Persistent pulmonary hypertension of the newborn is a life-threatening lung and heart defect in which a child's circulation continues to bypass the lungs after birth. When a child is in the womb, the lungs aren't required in the exchange of oxygen because the placenta provides the baby with the oxygen it needs through the umbilical cord. Once the baby is born however, the body adapts to breathing outside the womb and the lungs inflate. In children born with PPHN, the body fails to make this change, and the circulation continues to bypass the lungs. Although children with PPHN can breathe, oxygen in the breathed air will not reach the bloodstream to be distributed to the rest of the body. Common symptoms of PPHN include:
Without an adequate supply of oxygen, the body's vital organs and tissues will become damaged and begin to die. The main goal of PPHN treatment is to deliver the maximum amount of oxygen possible to the rest of the child's body. Common methods of PPHN treatment include:
Unfortunately, even with treatment some children with PPHN will continue to deliver an inadequate amount of oxygen to the rest of the body, which can lead to life-threatening complications like seizures, brain hemorrhages, heart failure, multiple organ damage, and death.
In 2006, the New England Journal of Medicine published a study in which researchers found an alarming six-fold increased risk of PPHN among children whose mothers took an SSRI antidepressant like Lexapro after the twentieth week of pregnancy. According to researchers, up to twelve out of 1,000 infants exposed to an SSRI during pregnancy were born with PPHN, compared to the expected rate among the general population, which is one to two infants out of 1,000. In response to this study, the FDA issued a public health advisory that same year, warning patients and healthcare professionals about the increased risk of PPHN in children exposed to Lexapro and other SSRI drugs in utero.
The FDA has labeled Lexapro a pregnancy category C medication, which means it may cause serious harm to a fetus when taken during pregnancy. If you are currently taking Lexapro and you are pregnant or planning to become pregnant, consult your healthcare provider for help. You should never suddenly stop taking a prescription drug, as this may cause further harm to you or your child. However, with your doctor's help you may be able to find a safer alternative to Lexapro for treating your medical condition.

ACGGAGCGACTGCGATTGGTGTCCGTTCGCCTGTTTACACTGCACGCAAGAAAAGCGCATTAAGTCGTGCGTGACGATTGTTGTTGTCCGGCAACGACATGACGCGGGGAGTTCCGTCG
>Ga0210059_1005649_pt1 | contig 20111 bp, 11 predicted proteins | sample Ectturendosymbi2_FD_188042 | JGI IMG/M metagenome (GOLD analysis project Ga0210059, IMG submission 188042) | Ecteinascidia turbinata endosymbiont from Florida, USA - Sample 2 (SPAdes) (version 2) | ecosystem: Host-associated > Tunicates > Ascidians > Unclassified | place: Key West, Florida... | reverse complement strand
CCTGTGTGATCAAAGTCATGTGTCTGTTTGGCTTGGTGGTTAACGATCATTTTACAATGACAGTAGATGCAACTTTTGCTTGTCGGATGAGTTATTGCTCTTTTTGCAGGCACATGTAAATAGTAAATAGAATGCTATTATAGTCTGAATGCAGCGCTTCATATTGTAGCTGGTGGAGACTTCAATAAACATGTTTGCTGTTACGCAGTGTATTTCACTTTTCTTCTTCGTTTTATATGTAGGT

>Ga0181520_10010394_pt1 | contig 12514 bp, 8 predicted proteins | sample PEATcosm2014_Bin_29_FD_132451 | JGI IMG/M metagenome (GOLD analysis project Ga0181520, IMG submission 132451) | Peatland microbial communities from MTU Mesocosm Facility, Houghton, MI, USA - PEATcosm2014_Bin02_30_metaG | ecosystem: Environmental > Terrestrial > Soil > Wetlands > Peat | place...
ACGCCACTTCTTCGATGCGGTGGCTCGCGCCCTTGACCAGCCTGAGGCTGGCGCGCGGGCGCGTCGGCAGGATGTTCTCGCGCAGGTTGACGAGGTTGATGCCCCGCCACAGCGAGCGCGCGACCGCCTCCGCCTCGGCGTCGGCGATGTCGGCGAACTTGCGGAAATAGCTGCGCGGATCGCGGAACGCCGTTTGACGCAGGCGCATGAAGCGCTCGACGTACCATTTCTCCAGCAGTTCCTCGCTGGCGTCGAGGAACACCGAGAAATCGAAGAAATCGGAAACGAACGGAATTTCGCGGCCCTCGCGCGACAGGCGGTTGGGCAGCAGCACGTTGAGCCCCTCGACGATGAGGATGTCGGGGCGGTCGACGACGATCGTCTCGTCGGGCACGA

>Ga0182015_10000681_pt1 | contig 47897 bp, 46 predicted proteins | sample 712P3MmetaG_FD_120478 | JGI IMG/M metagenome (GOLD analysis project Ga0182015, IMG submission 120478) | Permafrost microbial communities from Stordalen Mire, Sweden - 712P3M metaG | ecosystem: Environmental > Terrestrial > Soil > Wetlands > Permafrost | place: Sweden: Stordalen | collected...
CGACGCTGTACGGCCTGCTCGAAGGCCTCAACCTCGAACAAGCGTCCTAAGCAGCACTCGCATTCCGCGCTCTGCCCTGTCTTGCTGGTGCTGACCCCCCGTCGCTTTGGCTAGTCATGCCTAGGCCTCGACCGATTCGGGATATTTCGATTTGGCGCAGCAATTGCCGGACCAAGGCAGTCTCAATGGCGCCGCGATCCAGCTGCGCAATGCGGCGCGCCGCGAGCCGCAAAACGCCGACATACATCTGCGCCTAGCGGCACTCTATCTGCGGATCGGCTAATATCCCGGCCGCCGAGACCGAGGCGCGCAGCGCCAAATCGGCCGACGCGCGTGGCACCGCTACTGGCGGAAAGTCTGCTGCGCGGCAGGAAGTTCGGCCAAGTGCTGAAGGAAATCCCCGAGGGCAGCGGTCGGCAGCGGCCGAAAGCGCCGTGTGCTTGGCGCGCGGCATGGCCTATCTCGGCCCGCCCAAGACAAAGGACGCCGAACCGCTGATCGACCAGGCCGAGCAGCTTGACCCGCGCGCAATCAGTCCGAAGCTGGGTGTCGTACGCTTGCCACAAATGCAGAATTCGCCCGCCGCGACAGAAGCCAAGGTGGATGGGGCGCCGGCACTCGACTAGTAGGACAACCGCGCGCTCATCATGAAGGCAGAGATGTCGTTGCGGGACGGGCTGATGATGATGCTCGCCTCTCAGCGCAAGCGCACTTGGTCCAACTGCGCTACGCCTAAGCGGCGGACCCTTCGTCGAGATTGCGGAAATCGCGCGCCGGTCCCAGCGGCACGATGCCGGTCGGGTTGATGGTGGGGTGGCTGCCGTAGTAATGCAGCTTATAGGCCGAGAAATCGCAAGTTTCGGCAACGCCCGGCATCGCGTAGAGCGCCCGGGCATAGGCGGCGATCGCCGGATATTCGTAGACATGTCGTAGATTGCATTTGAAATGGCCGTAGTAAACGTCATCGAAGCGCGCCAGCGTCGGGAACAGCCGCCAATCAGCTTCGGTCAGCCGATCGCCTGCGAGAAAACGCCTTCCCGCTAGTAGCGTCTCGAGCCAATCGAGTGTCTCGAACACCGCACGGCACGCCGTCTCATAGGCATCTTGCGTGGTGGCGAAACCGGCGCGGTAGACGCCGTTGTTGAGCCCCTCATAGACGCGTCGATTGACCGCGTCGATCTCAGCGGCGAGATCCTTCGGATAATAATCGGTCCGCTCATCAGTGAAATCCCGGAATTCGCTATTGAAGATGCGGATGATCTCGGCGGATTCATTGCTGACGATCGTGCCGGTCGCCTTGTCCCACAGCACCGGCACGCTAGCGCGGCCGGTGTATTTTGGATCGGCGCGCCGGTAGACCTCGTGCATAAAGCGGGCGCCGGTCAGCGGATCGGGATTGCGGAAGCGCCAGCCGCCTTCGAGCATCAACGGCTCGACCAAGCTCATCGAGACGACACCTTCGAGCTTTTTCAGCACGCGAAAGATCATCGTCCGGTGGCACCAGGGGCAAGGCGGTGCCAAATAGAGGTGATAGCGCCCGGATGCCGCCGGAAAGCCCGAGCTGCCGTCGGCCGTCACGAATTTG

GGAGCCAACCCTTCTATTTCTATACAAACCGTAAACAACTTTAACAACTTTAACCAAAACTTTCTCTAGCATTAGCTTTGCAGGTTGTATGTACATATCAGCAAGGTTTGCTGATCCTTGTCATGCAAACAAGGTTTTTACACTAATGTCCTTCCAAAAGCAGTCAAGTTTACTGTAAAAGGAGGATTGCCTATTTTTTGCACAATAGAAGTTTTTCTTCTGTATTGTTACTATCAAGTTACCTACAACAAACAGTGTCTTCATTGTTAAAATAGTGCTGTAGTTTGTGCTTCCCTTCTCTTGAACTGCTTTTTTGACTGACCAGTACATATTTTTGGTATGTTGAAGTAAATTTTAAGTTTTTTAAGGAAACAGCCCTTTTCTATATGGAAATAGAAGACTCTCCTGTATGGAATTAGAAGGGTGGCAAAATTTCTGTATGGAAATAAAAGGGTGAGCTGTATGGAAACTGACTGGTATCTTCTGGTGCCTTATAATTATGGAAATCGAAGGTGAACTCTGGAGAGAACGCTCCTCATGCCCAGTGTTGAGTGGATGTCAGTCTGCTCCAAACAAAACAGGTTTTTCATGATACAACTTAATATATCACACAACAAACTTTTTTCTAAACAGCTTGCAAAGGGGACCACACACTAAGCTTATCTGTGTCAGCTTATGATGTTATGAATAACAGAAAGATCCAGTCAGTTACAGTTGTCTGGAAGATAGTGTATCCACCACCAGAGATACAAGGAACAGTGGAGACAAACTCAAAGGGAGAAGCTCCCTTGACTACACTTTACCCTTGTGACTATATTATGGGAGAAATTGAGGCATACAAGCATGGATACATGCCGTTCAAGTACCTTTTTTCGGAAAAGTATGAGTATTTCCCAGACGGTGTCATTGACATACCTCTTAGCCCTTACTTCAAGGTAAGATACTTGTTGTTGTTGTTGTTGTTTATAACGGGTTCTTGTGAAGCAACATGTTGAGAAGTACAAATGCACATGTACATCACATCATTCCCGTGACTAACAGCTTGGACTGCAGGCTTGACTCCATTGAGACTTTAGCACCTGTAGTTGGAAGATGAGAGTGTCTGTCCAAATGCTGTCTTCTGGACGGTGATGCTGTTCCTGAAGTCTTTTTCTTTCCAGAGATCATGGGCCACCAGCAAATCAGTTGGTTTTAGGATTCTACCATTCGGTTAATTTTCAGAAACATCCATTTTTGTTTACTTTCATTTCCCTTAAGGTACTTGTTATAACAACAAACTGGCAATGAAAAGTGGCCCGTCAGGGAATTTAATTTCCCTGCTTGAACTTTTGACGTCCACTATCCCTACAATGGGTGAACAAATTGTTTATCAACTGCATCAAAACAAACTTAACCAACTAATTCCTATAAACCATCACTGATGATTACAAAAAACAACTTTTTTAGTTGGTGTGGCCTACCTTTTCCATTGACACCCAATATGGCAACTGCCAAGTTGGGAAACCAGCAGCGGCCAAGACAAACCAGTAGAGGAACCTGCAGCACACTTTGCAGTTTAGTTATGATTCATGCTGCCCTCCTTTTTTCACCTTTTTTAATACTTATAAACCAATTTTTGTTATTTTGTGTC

Lung defects like PPHN are extremely dangerous, and can lead to death for affected newborns. If you or a loved one has suffered from a birth defect like PPHN and you believe Lexapro to be the cause, contact a Lexapro attorney to discuss your options for legal recourse. You may have grounds to file a Lexapro lawsuit against Forest Laboratories in order to seek financial compensation for your injuries, medical expenses, and pain and suffering. You are not at fault for any injuries caused by a defective drug, and you should not be held responsible for the resulting consequences. Drug companies are expected to produce safe and effective medications, and should be held liable for any adverse side effects sustained by consumers of their products. Unfortunately, some pharmaceutical companies intentionally conceal the more serious side effects of their drugs in an attempt to make their products more appealing to the public. With the help of an experienced Lexapro lawyer, victims of potential Lexapro side effects can protect their rights and bring public attention to the potentially harmful nature of the SSRI antidepressant Lexapro.
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